On examination, multiple discrete skin-colored to reddish-brown flat-topped-to-rounded papules of size ranging from 1 to 4 mm present over the extensor and flexor aspect of both forearms, dorsum of hands, around the eyelids, forehead, temporal region, upper chest, upper back, and abdomen [Figure 1], [Figure 2], [Figure 3]. No changes were observed in hair, nail, and oral mucosa. General physical and systemic examination was unremarkable. Skin biopsy obtained from a lesion in the forearm revealed a normal epidermis, with dermis containing several small ducts embedded in a fibrous stroma. The walls of the ducts are lined by two rows of epithelial cells. Few ducts had comma-like tail of epithelial cells giving it the appearance of tadpole. Ductal lumina were filled with an amorphous material [Figure 4]. On the basis of clinical findings and laboratory investigations, the diagnosis of eruptive syringoma was made.
Figure 1: Syringoma over face

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Figure 2: Syringoma over extensor aspect of forearm and dorsum of hands

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Figure 3: Syringoma over flexor aspect of forearm

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Figure 4: Numerous, scattered, dermal, small ducts lined by two rows of epithelial cells; some of which have epithelial cords with comma-like tails embedded in a sclerotic stroma (H and E, ×100)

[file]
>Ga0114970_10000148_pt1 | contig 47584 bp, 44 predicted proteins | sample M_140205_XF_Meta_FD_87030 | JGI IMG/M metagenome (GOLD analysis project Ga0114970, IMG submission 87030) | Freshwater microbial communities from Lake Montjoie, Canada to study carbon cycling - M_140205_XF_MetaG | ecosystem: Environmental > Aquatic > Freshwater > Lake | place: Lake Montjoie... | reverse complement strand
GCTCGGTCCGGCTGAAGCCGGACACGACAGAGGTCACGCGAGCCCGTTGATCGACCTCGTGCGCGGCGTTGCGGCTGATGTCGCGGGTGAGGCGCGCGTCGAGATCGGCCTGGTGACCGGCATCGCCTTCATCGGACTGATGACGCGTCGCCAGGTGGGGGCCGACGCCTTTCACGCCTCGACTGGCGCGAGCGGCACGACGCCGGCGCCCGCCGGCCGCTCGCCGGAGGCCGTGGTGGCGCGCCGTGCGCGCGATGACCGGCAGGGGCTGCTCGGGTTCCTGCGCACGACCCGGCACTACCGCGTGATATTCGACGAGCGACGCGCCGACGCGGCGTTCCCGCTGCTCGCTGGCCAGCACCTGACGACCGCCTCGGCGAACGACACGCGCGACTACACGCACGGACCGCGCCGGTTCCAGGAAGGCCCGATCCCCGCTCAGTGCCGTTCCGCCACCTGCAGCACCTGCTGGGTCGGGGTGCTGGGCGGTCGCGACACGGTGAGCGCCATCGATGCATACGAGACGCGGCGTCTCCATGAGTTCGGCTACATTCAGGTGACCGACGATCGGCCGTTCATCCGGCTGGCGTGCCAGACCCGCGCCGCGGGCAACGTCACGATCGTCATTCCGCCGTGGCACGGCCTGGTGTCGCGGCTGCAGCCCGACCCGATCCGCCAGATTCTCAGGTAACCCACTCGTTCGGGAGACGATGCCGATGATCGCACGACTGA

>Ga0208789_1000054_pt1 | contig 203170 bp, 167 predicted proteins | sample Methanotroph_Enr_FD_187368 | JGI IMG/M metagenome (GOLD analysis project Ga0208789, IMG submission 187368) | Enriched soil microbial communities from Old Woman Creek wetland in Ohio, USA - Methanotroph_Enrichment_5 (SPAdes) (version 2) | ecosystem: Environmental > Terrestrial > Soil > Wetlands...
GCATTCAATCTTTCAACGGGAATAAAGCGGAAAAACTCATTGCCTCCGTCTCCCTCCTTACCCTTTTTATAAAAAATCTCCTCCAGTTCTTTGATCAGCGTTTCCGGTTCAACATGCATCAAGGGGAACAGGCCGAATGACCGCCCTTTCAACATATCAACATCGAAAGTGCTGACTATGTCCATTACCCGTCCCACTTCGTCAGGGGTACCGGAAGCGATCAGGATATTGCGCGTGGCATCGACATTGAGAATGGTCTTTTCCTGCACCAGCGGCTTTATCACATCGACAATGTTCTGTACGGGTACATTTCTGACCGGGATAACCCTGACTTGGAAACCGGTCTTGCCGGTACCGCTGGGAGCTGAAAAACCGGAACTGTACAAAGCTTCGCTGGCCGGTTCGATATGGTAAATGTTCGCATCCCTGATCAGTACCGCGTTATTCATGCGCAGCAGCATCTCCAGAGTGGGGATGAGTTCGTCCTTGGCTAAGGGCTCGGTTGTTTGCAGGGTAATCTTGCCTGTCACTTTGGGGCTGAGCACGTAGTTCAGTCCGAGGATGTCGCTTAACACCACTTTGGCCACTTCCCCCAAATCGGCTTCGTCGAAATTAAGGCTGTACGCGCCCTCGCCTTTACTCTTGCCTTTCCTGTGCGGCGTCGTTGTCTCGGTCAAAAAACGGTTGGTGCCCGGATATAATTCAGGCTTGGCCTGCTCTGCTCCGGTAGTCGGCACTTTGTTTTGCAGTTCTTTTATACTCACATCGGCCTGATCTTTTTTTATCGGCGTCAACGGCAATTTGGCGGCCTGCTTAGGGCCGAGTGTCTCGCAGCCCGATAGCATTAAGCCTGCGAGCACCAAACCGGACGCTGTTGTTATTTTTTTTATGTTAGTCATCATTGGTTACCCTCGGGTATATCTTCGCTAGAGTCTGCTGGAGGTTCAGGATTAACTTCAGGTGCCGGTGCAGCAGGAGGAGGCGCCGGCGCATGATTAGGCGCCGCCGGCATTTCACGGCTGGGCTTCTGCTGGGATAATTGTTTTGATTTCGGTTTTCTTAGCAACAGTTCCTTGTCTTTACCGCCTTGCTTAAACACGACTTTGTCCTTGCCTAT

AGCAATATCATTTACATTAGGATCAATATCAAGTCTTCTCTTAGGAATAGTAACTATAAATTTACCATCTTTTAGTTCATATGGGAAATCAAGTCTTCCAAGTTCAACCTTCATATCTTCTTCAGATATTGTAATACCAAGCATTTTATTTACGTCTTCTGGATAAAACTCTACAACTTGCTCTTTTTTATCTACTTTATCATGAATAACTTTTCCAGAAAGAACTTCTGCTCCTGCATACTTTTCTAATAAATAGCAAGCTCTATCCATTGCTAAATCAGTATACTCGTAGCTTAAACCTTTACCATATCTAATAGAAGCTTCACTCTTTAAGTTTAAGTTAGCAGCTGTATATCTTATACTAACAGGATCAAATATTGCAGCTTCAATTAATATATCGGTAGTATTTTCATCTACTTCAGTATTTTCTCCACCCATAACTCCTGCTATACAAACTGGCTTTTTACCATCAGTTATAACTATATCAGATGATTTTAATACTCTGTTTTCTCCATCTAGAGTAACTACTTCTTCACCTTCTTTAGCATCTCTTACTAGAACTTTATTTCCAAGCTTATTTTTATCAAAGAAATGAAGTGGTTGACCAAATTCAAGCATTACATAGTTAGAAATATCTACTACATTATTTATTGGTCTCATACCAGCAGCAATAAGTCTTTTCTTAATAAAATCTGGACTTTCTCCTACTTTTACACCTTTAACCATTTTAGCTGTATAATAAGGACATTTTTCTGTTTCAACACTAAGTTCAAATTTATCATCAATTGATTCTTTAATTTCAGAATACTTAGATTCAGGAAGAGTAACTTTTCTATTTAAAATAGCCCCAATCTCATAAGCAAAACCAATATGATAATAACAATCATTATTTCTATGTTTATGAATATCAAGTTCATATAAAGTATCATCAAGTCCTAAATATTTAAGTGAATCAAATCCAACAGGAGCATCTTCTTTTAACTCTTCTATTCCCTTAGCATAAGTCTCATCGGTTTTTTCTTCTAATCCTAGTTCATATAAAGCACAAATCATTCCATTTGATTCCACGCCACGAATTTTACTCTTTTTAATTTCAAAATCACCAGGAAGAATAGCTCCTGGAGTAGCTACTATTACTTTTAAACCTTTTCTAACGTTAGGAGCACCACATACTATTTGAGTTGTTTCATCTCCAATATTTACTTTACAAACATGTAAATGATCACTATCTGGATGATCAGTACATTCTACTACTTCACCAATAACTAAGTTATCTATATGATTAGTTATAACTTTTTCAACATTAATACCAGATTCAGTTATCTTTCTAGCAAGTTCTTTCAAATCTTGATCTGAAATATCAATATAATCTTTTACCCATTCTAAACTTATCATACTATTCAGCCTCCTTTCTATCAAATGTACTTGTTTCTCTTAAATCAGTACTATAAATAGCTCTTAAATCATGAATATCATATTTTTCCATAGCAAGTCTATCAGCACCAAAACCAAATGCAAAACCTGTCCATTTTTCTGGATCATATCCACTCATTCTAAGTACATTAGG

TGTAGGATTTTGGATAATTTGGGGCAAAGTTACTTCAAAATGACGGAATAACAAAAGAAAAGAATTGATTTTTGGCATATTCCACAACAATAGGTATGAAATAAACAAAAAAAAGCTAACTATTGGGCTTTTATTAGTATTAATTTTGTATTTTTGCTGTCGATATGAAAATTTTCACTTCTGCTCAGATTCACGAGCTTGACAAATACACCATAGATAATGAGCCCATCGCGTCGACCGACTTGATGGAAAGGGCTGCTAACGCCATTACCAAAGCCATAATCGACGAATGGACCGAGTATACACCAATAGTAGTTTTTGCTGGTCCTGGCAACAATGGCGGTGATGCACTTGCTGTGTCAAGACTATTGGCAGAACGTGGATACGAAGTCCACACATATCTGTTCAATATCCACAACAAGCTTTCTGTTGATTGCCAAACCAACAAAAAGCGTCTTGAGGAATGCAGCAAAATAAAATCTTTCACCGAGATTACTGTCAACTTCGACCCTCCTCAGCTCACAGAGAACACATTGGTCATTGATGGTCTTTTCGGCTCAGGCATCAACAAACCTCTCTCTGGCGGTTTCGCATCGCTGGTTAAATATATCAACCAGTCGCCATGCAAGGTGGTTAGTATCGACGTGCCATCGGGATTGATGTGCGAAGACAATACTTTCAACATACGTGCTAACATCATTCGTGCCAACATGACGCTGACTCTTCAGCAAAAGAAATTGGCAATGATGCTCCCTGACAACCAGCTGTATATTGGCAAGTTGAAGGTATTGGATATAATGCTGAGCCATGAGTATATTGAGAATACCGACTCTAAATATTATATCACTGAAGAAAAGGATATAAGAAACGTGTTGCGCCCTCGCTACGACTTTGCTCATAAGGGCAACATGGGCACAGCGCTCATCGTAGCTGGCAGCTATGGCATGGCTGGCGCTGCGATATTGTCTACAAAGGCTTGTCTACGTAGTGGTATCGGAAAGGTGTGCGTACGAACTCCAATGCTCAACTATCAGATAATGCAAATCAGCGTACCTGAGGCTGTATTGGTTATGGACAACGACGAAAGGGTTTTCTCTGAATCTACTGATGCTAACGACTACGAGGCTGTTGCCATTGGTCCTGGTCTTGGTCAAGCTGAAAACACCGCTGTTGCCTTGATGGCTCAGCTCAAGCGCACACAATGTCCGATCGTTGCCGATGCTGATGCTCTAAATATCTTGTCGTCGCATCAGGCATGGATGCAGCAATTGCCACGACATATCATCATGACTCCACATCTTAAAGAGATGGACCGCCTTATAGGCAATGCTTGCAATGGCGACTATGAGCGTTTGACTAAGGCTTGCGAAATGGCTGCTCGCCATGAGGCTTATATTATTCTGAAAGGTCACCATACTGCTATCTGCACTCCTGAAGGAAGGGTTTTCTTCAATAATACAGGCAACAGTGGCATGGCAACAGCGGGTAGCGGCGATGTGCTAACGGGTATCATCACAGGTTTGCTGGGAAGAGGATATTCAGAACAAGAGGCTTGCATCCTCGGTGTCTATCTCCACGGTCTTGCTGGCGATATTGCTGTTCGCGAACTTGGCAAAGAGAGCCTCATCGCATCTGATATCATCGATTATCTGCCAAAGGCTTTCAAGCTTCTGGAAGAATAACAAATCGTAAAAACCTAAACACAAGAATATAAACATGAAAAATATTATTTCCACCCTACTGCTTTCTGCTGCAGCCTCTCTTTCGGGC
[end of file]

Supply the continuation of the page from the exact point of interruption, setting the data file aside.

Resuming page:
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  Discussion Top


Syringoma is a benign adnexal tumor that derives from the intraepidermal portion of the eccrine sweat ducts. They are more frequent in women and tend to occur during puberty or the third or fourth decade.[2]

Friedman and Butler proposed a classification, based on the clinical features and associations. This consisted of four principal clinical variants of syringoma: localized form, familial form, form associated with Down's syndrome, and generalized form that encompasses multiple and eruptive syringoma.[2]

Eruptive syringoma is a rare variant first described by Jacquet and Darier in 1887.[3] It is characterized by small, flesh-colored papules that occur in successive crops on the anterior body surface particularly over the anterior chest, neck, upper abdomen, axillae, and periumbilical region.[4] The lesions are bilateral, symmetrical, and have both follicular and nonfollicular distribution. They are described more frequently in patients with Down's syndrome and Ehlers–Danlos syndrome.[5]

Acral syringoma is also a rare clinical variant[6],[7] characterized by the symmetrical involvement of the dorsal aspect of the hands, feet, fingers, and toes, unassociated with the similar involvement of rest of her body.[7],[8]